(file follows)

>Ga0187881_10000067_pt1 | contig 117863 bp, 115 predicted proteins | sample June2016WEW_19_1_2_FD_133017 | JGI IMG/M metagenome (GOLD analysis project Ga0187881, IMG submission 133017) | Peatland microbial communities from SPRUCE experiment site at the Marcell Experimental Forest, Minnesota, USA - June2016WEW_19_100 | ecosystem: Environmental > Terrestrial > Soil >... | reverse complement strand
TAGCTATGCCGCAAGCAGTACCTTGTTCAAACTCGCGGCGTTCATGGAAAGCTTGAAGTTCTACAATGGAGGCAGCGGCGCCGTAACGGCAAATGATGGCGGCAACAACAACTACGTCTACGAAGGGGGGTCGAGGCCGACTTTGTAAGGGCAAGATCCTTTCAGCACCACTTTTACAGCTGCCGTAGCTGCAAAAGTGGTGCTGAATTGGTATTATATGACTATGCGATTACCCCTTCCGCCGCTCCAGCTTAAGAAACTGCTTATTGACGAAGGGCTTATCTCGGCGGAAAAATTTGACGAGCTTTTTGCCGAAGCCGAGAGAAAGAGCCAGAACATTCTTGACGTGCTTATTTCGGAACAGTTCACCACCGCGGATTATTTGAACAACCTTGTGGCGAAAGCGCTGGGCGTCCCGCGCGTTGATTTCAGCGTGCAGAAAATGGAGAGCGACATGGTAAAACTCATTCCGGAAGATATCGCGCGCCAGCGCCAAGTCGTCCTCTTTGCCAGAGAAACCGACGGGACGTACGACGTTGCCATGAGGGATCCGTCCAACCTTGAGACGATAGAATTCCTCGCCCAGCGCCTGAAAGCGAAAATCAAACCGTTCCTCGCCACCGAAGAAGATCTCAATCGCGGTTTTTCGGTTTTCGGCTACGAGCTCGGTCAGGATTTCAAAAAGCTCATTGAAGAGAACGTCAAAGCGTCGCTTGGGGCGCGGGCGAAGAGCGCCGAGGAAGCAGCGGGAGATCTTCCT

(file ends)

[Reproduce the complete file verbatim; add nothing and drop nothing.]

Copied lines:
>Ga0187881_10000067_pt1 | contig 117863 bp, 115 predicted proteins | sample June2016WEW_19_1_2_FD_133017 | JGI IMG/M metagenome (GOLD analysis project Ga0187881, IMG submission 133017) | Peatland microbial communities from SPRUCE experiment site at the Marcell Experimental Forest, Minnesota, USA - June2016WEW_19_100 | ecosystem: Environmental > Terrestrial > Soil >... | reverse complement strand
TAGCTATGCCGCAAGCAGTACCTTGTTCAAACTCGCGGCGTTCATGGAAAGCTTGAAGTTCTACAATGGAGGCAGCGGCGCCGTAACGGCAAATGATGGCGGCAACAACAACTACGTCTACGAAGGGGGGTCGAGGCCGACTTTGTAAGGGCAAGATCCTTTCAGCACCACTTTTACAGCTGCCGTAGCTGCAAAAGTGGTGCTGAATTGGTATTATATGACTATGCGATTACCCCTTCCGCCGCTCCAGCTTAAGAAACTGCTTATTGACGAAGGGCTTATCTCGGCGGAAAAATTTGACGAGCTTTTTGCCGAAGCCGAGAGAAAGAGCCAGAACATTCTTGACGTGCTTATTTCGGAACAGTTCACCACCGCGGATTATTTGAACAACCTTGTGGCGAAAGCGCTGGGCGTCCCGCGCGTTGATTTCAGCGTGCAGAAAATGGAGAGCGACATGGTAAAACTCATTCCGGAAGATATCGCGCGCCAGCGCCAAGTCGTCCTCTTTGCCAGAGAAACCGACGGGACGTACGACGTTGCCATGAGGGATCCGTCCAACCTTGAGACGATAGAATTCCTCGCCCAGCGCCTGAAAGCGAAAATCAAACCGTTCCTCGCCACCGAAGAAGATCTCAATCGCGGTTTTTCGGTTTTCGGCTACGAGCTCGGTCAGGATTTCAAAAAGCTCATTGAAGAGAACGTCAAAGCGTCGCTTGGGGCGCGGGCGAAGAGCGCCGAGGAAGCAGCGGGAGATCTTCCT